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Waves/Swells

For the purposes of this discussion, we should distinguish between waves (or swells), breakers, and chop. Waves travel in one direction and make you go up and down. Breakers are what result when waves reach shallow water. Breakers crash over your head and try to grind you into the ground. Chop is the result of lots of little waves with no apparent direction to them. Imagine putting 100 kids in a pool with no lane ropes or gutters – the end result is “chop.” It is also what you often get in windy conditions.

Michael Oram on "Channel Grease"

Used with permission - from the channel swimming chat group.

The "Channel grease" as it used to be called was a mixture of about 90% lanoline and 10% Vaseline. You either brought it readily prepared from Boots the chemist in Dover high street or prepared it yourself by heating the lanolin gently while stirring in the Vaseline making sure it all gelled together. See the chat site archives for a more detailed answer.

How Navy Special Ops Survive Training Missions In Freezing Water

During Navy Special Ops training, candidates complete exhaustive missions under extreme stress, limited sleep, and in freezing water conditions.

For the last 25 years, the US military has used an ingestible thermometer pill to monitor the core body temperature of service members during physically demanding missions.

CorTemp pill (HQ, Inc.) was developed in the mid-1980’s by the Johns Hopkins Applied Physics Laboratory and the Goddard Space Flight Center. The sensor technology was first used on astronauts to detect hypothermia and hyperthermic conditions during space flight.

The explanation for it's origination: Training sets for the Channel by Micheal Oram

Question - "explain why this set is considered a benchmark for EC swimming" -Niek

Answer - only the swimmers that use the set will be able to give you the reasons, there is a lot of them so hopefully they will give you their answers via the chat site.

Below is the explanation for it's origination.

Training sets for the Channel by Micheal Oram

A little Christmas present for all the 2014 swimmers to start the New Year off with some gentle training - and a chance to put some reality into the Channel Dreams.

The bench mark test swim unit:

The benchmark pool test is for anyone who has a wish to know what their capabilities are and wants a rough idea of how they would fair on a Channel crossing -- solo or relay.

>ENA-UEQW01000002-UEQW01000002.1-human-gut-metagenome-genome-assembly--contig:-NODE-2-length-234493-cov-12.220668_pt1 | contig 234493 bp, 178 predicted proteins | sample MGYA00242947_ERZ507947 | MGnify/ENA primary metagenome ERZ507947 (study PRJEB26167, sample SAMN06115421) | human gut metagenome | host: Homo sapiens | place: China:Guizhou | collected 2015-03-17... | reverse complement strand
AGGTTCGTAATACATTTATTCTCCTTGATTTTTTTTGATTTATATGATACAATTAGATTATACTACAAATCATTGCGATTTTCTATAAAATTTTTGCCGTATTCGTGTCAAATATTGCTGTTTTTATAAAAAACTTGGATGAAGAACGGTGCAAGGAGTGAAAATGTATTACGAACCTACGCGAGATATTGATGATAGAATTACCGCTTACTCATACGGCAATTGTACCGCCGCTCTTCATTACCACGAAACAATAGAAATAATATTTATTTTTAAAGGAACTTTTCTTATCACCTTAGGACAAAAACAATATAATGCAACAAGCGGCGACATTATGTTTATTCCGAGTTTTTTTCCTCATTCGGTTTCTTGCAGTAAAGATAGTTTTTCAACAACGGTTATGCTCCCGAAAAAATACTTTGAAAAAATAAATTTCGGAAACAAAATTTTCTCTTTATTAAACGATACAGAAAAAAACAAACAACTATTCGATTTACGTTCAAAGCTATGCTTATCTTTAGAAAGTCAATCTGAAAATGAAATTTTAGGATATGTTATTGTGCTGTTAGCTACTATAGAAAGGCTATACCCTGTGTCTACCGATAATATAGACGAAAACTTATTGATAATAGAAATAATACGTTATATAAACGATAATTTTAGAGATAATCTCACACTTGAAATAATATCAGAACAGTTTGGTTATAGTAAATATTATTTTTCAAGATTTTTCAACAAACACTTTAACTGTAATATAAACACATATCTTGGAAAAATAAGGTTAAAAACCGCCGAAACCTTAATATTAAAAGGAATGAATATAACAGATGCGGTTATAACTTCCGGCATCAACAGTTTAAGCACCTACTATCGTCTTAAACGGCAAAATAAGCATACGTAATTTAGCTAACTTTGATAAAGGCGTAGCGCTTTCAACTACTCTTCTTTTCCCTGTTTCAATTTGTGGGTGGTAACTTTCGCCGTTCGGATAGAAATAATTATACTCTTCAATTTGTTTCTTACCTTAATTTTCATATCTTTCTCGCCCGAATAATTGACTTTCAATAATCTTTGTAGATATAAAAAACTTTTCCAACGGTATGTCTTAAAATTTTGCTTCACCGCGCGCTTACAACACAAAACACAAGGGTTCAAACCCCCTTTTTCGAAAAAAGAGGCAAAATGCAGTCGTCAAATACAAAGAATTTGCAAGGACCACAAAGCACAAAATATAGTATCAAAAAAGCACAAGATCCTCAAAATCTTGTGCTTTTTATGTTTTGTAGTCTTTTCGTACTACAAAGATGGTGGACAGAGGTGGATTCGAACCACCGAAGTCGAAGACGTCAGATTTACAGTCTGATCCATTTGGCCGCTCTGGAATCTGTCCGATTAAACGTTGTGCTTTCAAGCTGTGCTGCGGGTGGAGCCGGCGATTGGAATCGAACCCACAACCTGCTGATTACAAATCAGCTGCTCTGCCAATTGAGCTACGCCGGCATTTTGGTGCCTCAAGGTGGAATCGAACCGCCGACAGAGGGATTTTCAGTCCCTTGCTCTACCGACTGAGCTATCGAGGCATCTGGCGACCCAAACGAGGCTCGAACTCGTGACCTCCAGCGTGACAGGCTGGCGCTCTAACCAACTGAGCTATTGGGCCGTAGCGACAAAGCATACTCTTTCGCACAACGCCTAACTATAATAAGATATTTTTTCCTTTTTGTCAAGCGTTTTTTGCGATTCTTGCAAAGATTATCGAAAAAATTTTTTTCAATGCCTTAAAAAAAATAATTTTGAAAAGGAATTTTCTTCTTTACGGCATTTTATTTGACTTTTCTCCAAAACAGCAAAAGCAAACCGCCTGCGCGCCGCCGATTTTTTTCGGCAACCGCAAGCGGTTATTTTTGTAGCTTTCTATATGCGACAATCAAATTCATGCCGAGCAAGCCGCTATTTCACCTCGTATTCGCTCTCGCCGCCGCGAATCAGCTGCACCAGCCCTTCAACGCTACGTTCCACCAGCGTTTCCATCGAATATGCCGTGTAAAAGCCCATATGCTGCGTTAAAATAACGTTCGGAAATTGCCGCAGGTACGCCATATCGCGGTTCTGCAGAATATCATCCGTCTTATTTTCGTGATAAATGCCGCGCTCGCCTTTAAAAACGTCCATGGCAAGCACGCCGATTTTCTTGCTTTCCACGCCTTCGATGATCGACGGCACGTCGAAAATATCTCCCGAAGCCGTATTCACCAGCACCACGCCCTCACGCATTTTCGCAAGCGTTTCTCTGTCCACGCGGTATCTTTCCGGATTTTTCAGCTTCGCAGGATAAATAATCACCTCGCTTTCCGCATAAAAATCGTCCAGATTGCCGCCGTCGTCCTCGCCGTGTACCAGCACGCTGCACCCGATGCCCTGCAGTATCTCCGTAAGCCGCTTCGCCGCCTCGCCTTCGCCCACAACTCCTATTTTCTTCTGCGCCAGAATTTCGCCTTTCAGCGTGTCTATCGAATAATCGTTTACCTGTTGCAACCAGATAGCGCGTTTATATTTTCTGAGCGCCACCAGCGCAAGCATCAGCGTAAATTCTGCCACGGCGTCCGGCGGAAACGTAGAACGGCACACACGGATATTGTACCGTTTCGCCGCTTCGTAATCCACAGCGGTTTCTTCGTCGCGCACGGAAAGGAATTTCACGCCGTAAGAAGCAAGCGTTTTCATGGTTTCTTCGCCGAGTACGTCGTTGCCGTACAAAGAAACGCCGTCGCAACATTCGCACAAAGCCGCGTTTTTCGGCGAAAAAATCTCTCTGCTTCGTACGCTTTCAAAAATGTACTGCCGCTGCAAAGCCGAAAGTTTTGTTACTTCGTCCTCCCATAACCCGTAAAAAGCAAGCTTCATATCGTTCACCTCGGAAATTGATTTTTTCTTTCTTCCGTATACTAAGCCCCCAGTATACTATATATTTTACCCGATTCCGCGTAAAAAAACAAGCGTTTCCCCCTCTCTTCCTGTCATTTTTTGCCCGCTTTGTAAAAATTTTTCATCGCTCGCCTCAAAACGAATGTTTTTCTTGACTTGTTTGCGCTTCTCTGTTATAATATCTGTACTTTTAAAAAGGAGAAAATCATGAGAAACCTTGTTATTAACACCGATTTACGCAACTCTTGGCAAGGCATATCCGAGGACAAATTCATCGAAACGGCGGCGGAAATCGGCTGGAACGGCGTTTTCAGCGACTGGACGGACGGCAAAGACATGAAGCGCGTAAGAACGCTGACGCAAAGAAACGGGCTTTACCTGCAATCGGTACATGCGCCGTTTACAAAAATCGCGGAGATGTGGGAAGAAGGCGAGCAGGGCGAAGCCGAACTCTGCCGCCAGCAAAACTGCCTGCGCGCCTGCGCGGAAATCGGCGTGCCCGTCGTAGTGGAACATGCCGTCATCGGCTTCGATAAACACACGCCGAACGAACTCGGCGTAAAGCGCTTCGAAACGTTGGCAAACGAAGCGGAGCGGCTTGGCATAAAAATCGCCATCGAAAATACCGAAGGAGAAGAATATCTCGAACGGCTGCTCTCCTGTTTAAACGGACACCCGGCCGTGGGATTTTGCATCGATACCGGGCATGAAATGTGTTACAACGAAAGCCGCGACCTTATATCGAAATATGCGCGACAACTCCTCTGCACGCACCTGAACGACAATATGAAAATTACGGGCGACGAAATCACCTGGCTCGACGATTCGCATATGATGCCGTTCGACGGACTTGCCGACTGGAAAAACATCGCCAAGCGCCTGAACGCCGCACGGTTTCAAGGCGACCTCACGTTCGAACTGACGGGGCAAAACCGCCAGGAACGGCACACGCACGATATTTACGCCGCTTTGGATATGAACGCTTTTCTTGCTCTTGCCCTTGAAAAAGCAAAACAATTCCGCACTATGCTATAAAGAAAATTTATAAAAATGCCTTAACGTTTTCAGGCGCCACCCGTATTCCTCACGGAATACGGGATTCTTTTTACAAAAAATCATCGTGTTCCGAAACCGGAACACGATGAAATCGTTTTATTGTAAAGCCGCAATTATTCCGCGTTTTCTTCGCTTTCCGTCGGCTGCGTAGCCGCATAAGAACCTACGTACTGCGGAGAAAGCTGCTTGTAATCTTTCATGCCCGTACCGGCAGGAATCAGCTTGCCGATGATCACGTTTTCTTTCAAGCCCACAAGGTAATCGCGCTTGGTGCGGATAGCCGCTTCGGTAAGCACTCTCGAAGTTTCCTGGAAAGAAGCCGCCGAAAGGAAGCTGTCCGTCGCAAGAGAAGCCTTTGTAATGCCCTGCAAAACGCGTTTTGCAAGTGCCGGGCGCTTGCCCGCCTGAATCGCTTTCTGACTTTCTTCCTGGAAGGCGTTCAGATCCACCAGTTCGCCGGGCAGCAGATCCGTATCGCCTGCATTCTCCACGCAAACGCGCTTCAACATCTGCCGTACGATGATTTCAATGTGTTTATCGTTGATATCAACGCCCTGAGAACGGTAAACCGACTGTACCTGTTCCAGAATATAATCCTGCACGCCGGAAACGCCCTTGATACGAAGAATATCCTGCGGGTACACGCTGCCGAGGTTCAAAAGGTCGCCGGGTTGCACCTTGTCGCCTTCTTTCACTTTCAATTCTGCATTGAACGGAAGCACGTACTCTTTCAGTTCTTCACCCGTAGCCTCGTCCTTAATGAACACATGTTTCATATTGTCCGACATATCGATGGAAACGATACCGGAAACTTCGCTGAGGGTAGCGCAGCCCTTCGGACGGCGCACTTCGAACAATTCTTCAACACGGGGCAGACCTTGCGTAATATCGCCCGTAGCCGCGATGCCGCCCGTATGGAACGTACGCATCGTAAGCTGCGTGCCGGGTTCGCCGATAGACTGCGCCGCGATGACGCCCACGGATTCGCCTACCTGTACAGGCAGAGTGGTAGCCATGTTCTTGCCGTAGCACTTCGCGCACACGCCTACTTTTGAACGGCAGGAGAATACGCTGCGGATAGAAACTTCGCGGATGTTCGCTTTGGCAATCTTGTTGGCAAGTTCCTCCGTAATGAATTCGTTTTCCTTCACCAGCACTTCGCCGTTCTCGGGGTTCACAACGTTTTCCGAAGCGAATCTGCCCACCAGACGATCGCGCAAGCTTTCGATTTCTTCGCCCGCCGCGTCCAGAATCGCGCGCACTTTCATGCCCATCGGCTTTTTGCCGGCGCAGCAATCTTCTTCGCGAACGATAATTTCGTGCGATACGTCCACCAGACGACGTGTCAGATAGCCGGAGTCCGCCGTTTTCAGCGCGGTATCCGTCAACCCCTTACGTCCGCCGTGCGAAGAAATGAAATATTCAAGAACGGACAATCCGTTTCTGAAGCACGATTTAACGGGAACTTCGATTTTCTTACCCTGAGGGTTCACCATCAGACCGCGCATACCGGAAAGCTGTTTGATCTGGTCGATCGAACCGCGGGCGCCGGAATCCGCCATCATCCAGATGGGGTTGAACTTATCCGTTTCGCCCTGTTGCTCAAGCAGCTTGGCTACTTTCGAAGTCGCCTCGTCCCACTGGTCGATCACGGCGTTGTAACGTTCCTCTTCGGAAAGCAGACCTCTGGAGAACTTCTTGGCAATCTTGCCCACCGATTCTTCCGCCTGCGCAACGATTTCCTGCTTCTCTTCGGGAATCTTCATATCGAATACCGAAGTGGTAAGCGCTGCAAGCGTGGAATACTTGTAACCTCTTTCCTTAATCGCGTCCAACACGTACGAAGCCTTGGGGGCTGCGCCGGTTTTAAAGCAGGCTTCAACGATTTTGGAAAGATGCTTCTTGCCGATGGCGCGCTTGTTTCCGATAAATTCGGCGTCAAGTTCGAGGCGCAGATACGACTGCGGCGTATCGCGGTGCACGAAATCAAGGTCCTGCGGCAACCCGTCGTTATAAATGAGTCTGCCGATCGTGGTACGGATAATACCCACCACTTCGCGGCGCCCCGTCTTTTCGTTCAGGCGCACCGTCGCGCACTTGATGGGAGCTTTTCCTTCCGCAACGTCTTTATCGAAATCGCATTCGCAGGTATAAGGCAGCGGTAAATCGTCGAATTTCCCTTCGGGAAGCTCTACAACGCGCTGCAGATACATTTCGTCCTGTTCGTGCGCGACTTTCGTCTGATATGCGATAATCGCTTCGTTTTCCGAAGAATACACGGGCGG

An hour is the target for this swim. Train in an empty stomach and train hard.

If you do it in a less than an hour - good.

If you do it in about the hour you are in the upper bracket.

If you do it in just over the hour your in the "normal" zone.

If it takes you more than 1.5 hours you will struggle.

Open Water Swimming in Cooler Waters – As always, Safety First

Here in the northern hemisphere we are well into the fall season and winter is on the horizon, yet this does not mean all open water swimmers have hung up their suits until the warmer months return. For some, swimming in the cooler, if not cold, water is a big part of the thrill of open water swimming. Here in Southern California there are still lots of swimmers hitting the pacific ocean at places like the La Jolla Cove, Laguna Beach and Santa Monica.

Regardless of where you swim a few standard principles should be followed when swimming in cooler water.

Michael Oram on cold water training

Question: How long are you planning to swim outside in the rivers, lakes and the sea? Till which temperature?
 
There is no definitive answer to this question.You can swim for as long as you want into the winter and up until the surface is frozen over - you then have to think about how to break the ice if you are still that desperate.
 
There are a lot of considerations and debatable reasons, all are of your own making.
You just need to be honest with yourself and answer a few basic questions.

Michael Oram on weather predictions

question on Channel Swimmers group:

I'm waiting for the weather to clear for a solo attempt. The weather seems to be clearing, and either tomorrow (Thursday) or Sunday are looking like possible swim days. The big question is, which day? Does anyone have any insight as to which day would be better?

question on Channel Swimmers group:

Michael Oram on Swim timing and Support/safety swimmers

Just a quick note for everyone as I keep being asked questions reference the swim rules just lately.

The rules are on the CS&PF web site - www.cspf.co.uk

Swim timings

For a 2-way swim the timing starts when the swimmer enters the water at the beginning of the swim and continues until the second leg is completed. This is a continuous timing.

2-way swim are however split into 2 separate legs --

Pagina's